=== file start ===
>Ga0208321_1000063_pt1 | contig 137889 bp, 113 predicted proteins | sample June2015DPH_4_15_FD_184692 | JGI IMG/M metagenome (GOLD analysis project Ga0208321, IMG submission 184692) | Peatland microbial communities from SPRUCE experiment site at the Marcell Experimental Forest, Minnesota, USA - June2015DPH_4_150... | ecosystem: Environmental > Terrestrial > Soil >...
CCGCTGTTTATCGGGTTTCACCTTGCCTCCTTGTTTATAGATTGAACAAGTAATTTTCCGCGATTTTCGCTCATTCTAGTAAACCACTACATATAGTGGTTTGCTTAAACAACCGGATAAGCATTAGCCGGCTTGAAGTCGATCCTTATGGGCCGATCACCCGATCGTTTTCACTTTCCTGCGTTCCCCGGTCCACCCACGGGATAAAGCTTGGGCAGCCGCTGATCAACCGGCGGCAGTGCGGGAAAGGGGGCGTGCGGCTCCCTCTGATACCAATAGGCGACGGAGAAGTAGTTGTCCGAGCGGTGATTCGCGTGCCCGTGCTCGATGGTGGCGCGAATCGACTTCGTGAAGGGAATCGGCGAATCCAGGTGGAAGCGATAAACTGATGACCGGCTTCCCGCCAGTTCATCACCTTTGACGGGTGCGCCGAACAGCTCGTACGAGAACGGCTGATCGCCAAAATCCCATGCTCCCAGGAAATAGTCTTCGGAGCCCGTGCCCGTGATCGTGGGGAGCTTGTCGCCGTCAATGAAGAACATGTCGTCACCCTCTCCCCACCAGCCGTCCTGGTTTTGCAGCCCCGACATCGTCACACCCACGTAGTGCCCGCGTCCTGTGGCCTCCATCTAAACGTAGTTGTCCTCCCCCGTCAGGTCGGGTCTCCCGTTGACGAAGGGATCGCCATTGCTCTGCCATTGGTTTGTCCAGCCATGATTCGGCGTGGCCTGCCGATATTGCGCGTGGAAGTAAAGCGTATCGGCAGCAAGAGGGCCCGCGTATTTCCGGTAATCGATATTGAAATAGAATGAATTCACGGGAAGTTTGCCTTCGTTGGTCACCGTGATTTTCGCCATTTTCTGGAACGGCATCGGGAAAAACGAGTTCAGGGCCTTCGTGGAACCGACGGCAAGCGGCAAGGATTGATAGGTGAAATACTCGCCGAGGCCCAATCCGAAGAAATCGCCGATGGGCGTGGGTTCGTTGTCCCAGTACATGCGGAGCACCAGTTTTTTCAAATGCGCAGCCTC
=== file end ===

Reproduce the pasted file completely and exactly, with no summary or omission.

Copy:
>Ga0208321_1000063_pt1 | contig 137889 bp, 113 predicted proteins | sample June2015DPH_4_15_FD_184692 | JGI IMG/M metagenome (GOLD analysis project Ga0208321, IMG submission 184692) | Peatland microbial communities from SPRUCE experiment site at the Marcell Experimental Forest, Minnesota, USA - June2015DPH_4_150... | ecosystem: Environmental > Terrestrial > Soil >...
CCGCTGTTTATCGGGTTTCACCTTGCCTCCTTGTTTATAGATTGAACAAGTAATTTTCCGCGATTTTCGCTCATTCTAGTAAACCACTACATATAGTGGTTTGCTTAAACAACCGGATAAGCATTAGCCGGCTTGAAGTCGATCCTTATGGGCCGATCACCCGATCGTTTTCACTTTCCTGCGTTCCCCGGTCCACCCACGGGATAAAGCTTGGGCAGCCGCTGATCAACCGGCGGCAGTGCGGGAAAGGGGGCGTGCGGCTCCCTCTGATACCAATAGGCGACGGAGAAGTAGTTGTCCGAGCGGTGATTCGCGTGCCCGTGCTCGATGGTGGCGCGAATCGACTTCGTGAAGGGAATCGGCGAATCCAGGTGGAAGCGATAAACTGATGACCGGCTTCCCGCCAGTTCATCACCTTTGACGGGTGCGCCGAACAGCTCGTACGAGAACGGCTGATCGCCAAAATCCCATGCTCCCAGGAAATAGTCTTCGGAGCCCGTGCCCGTGATCGTGGGGAGCTTGTCGCCGTCAATGAAGAACATGTCGTCACCCTCTCCCCACCAGCCGTCCTGGTTTTGCAGCCCCGACATCGTCACACCCACGTAGTGCCCGCGTCCTGTGGCCTCCATCTAAACGTAGTTGTCCTCCCCCGTCAGGTCGGGTCTCCCGTTGACGAAGGGATCGCCATTGCTCTGCCATTGGTTTGTCCAGCCATGATTCGGCGTGGCCTGCCGATATTGCGCGTGGAAGTAAAGCGTATCGGCAGCAAGAGGGCCCGCGTATTTCCGGTAATCGATATTGAAATAGAATGAATTCACGGGAAGTTTGCCTTCGTTGGTCACCGTGATTTTCGCCATTTTCTGGAACGGCATCGGGAAAAACGAGTTCAGGGCCTTCGTGGAACCGACGGCAAGCGGCAAGGATTGATAGGTGAAATACTCGCCGAGGCCCAATCCGAAGAAATCGCCGATGGGCGTGGGTTCGTTGTCCCAGTACATGCGGAGCACCAGTTTTTTCAAATGCGCAGCCTC